Taptap Send, a US-based immigrant-focused fintech company that provides a no-fee international money transfer service for immigrants, has apparently been working to expand its services in Bangladesh. Online hiring activities of the company show that Taptap Send is currently hiring for a growth launcher position for the Bangladesh market. The role description says “your role will be to lead the launch of Taptap Send in the remittance market from the US to Bangladesh. You’ll quickly understand the customer and community, build an initial strategy, execute on growth tactics, track and report on their success, and iterate over time to ensure that we hit our growth targets.”
It is relevant to mention that Taptap Send service is already available in Bangladesh — the company has made its services available in the country since July 2022. It has partnered with bKash and almost all banks in the country. Bangladeshi immigrants from the EU, UK, US, and Canada can now send money using Taptap Send to bKash mobile and bank transfers to any bank in Bangladesh. The company says it “simply charge a small % of the exchange rate and will not charge any extra fees at all.” The company apparently sees further growth opportunities in the country.
Founded in 2019 by Michael Faye, Taptap looks to take advantage of the growing trend of mobile money services and other distribution networks to offer cost-effective and faster money transfer services. Taptap Send says it allows immigrants to send money home instantly and with no additional fee, saving money in the process. Simply put, Taptap Send is a money transfer app with which immigrants/users can send money internationally.
Taptap Send is currently available in the UK, EU, US, and Canada, and supports payments into Senegal, Mali, Guinea, Ghana, Cameroon, the Ivory Coast, Kenya, Madagascar, Zambia, Bangladesh, Vietnam, DR Congo, Morocco, Sri Lanka, Rep. Congo, Pakistan, Nepal, Ethiopia, Nigeria, Mozambique, Cambodia, Haiti, Tunisia, Uganda, and Lebanon with more countries on the pipeline, company’s website writes.
Remittance is a huge market globally and immigrants from across countries do face a myriad of challenges when it comes to sending money home. Taptap send says it does not want to charge the immigrants. The company’s mission statement says: “Reduce inequity by helping immigrants move money home by becoming the leading cross-border fintech for immigrants.” But how does Taptap make money? Taptap has developed a business model where instead of charging commission or any other fees for transfers, it generates revenue by making a cut on foreign exchange.
A TechCrunch profile on the company from 2021 wrote, that Taptap “has built its whole tech stack from the ground up and says that this lets it pass on lower exchange rates to its customers, typically lower than others that might be serving the same markets. On top of this, there is an economy of scale principle at play here: Having better rates will drive more users, which in turn might not mean better margins but a higher volume of transacting and more returns overall.”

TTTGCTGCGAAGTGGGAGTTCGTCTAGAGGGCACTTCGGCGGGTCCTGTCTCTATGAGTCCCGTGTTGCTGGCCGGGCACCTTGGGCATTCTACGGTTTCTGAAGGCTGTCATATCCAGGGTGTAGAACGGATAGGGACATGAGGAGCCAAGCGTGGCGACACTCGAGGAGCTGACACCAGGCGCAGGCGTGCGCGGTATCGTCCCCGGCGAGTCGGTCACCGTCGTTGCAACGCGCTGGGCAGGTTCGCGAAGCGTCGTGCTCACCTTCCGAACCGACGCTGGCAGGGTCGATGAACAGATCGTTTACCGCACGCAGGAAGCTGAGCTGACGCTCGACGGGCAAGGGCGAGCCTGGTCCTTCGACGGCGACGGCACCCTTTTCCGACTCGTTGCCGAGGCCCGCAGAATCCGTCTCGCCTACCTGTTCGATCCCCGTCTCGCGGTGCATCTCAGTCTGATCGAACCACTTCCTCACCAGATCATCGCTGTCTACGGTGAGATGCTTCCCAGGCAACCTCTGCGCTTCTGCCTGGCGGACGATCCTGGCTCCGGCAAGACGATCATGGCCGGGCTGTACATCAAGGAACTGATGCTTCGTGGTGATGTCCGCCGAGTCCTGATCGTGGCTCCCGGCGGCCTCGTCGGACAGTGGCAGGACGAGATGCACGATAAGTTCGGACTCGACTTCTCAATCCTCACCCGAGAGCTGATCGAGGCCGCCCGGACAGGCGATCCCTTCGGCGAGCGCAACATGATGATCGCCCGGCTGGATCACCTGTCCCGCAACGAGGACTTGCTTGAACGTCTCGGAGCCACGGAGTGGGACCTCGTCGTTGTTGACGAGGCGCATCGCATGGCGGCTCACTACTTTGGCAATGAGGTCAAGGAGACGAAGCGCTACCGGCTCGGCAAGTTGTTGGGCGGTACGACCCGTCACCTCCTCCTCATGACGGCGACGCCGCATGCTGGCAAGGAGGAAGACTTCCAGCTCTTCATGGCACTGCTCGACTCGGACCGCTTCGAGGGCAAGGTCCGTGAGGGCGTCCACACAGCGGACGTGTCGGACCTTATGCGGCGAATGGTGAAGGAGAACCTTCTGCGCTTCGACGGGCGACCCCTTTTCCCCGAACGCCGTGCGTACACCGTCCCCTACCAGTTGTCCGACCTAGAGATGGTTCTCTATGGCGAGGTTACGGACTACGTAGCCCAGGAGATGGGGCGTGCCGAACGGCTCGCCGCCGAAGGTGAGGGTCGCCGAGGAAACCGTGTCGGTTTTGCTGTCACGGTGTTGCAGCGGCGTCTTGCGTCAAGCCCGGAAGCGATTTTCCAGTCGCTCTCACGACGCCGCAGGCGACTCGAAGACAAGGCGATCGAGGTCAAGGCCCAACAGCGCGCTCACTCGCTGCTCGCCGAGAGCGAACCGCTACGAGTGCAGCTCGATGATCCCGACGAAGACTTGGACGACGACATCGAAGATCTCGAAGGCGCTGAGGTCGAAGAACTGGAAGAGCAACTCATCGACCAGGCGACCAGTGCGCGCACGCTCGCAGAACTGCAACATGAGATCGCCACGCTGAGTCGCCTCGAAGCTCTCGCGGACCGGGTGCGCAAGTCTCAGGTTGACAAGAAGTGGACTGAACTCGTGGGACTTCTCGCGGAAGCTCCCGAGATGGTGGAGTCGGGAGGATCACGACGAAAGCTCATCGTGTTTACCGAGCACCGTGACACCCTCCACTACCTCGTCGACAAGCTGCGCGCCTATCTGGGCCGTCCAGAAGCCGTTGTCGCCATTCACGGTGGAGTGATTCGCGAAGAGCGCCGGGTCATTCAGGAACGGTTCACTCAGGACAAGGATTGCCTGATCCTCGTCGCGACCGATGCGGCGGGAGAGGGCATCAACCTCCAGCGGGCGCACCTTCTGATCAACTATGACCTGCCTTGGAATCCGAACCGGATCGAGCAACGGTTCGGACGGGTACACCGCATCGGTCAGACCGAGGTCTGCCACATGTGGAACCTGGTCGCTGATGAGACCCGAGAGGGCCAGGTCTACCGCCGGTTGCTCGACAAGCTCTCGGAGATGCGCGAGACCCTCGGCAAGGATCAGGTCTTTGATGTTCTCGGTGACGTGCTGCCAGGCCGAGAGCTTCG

Taptap is founded by Michael Faye, a third-time entrepreneur. A development economist, Michael’s previous two startups prior to Taptap: GiveDirectly and Segovia were also in the fintech space.
Remittance remains one of the major sources of foreign currency for Bangladesh. Several estimates suggest over 10 million Bangladeshis are living and working abroad. To that end, Bangladesh is a perfect market for Taptap.
It appears from the hiring post that the company will initially focus on the US to Bangladesh remittance market — the US as a sender/originator country and Bangladesh as a receiver country. However, it can gradually expand to other major immigrant markets for Bangladesh such as the Middle East and Malaysia.
Mobile financial services such as bKash have played an excellent role in making it easier to send and receive money over the years. bKash also entered the remittance market a few years back and is currently one of the major players for Bangladeshi immigrants across the Middle East and Malaysia. Bangladeshi immigrants also use other formal channels such as banks, Western Union, MoneyGram, and other smaller services and informal channels to send money home.
There has been a rise in the number of startups trying to address various challenges immigrants face across markets including sending remittances. For instance, MyCash Online has been trying to develop various services for immigrants in Malaysia and South East Asian markets. A Singaporean company has since acquired MyCash Online.
However, sending remittances remains expensive to the extent that the UN has set a goal for remittance pricing and commissions to be no higher for any company than 3% of the total sent. Taptap Send says it ensures “as much cost savings as possible to the customer, and as a result, is almost always the cheapest player in the market.”